Coal and the 'writing on the wall'?

Friday, 15 May, 2020

Coal and the 'writing on the wall'?

News out of Europe this past week may have given yet another indication of the future direction of coal-powered energy.

Sweden, in closing its last coal-fired power station two years ahead of schedule, has become the third European country to exit coal completely after Belgium closed its last coal power station in 2016, and Austria ended its final coal-fired energy operations earlier this month, reports The Independent. The plant at Värtaverket, in Hjorthagen in eastern Stockholm, is owned by Stockholm Exergi, a company part owned by the City of Stockholm.

The Swedish capital is planning for its district heating to be produced entirely by renewable or recycled energy by 2030. District heating, which is used in many European cities, tends to provide higher efficiencies and less pollution than localised boilers in each home.

“This plant has provided the Stockholmers with heat and electricity for a long time; today we know that we must stop using all fossil fuels, therefore the coal needs to be phased out and we do so several years before the original plan,” said Anders Egelrud, Chief Executive of Stockholm Exergi.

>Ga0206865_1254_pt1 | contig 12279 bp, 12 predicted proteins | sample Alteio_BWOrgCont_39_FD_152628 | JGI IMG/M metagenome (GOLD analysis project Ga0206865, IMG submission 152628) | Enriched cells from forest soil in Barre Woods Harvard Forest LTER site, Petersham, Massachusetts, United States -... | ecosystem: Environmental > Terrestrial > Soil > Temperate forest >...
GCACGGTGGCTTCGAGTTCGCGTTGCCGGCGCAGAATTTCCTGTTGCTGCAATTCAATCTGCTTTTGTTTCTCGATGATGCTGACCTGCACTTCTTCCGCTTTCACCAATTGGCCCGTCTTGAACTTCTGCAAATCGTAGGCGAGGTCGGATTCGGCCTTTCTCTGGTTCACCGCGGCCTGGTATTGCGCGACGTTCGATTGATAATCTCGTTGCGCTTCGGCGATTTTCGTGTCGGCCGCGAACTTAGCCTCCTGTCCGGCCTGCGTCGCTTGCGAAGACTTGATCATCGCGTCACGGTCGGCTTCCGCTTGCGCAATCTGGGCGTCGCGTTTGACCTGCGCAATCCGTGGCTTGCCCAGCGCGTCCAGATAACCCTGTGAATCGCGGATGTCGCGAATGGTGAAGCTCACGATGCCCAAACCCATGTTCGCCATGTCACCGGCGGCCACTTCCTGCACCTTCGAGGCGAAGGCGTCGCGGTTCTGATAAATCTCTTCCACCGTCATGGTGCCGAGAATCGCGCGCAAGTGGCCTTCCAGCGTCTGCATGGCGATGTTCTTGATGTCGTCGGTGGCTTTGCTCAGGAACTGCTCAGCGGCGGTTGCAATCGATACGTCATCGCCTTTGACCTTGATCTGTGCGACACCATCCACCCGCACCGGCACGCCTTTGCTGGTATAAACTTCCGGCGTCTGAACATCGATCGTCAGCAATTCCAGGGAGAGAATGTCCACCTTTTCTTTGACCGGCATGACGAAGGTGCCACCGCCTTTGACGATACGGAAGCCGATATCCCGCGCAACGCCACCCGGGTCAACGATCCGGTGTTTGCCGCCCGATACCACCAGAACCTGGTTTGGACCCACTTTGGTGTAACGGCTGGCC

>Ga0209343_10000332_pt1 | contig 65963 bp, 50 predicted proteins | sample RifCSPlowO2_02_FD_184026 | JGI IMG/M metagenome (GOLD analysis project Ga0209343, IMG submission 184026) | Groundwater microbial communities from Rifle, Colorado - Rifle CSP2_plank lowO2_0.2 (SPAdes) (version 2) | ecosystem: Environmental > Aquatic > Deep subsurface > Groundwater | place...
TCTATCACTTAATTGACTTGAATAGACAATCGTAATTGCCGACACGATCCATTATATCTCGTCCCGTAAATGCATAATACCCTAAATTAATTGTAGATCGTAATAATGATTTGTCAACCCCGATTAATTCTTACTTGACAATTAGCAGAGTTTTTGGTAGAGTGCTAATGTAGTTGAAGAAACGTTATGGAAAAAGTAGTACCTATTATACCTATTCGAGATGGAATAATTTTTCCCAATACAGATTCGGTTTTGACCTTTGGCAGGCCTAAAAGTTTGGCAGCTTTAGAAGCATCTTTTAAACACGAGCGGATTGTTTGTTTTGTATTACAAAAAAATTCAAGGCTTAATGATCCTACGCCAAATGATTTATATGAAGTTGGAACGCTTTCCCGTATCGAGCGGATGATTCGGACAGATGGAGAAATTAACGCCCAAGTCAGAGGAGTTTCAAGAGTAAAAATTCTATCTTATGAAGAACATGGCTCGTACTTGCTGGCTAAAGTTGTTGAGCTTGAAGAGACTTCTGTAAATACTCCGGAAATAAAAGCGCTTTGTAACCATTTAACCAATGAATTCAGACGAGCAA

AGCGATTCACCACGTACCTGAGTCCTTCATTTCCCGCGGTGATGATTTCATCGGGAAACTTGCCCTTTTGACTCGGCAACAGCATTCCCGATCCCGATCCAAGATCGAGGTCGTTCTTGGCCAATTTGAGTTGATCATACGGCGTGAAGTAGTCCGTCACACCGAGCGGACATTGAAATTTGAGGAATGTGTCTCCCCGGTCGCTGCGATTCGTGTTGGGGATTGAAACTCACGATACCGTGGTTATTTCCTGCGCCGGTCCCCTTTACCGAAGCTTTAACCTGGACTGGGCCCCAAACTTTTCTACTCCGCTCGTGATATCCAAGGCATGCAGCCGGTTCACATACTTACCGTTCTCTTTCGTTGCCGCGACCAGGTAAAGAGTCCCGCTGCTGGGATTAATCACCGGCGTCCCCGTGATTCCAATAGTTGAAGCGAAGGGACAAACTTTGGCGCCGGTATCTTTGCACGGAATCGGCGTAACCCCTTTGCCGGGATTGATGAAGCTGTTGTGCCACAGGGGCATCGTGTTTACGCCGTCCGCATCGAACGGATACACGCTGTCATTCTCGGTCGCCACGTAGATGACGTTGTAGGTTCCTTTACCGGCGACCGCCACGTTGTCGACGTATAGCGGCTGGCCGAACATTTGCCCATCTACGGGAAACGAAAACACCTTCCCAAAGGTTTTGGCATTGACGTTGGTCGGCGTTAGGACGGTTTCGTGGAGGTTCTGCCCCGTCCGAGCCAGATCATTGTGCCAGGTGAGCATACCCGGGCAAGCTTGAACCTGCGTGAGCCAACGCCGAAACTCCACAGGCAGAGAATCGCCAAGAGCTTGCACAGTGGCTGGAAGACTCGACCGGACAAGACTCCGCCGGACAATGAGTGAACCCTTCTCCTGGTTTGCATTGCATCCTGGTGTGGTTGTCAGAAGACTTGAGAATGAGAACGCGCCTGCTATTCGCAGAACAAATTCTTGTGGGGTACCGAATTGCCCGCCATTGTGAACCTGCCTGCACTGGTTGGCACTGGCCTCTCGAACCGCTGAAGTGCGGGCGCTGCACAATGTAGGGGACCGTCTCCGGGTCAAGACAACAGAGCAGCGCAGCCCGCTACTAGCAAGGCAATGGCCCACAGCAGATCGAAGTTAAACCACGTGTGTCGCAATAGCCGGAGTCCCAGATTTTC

Similarly, the UK has now gone an entire month without using coal-generated electricity, according to Gizmodo. We should nevertheless remember that over the same period, 30% of the UK’s electricity came from gas and a further 21% from nuclear power.

We know here in Australia of the reluctance of the finance industry to provide any funding for coal-fired electricity, leading coal-supporting elements of the parliament to suggest the idea of a taxpayer-funded financing of a coal-fired power. Now Norway’s wealth fund — the world’s largest at over US$1 trillion — has announced it is excluding some of the world’s largest commodity companies from its portfolio due to their use and production of coal.

Among those companies excluded are Glencore, Anglo-American, German utility RWE and Australia’s AGL. Norway’s parliament decided in June 2019 that it would exclude any company that mined more than 20 million tonnes of coal, or generated more than 10 GW of electricity from coal, in a year.

The fund now holds about 1.5% of globally listed shares and its decisions are often followed by other investors.

Image: ©

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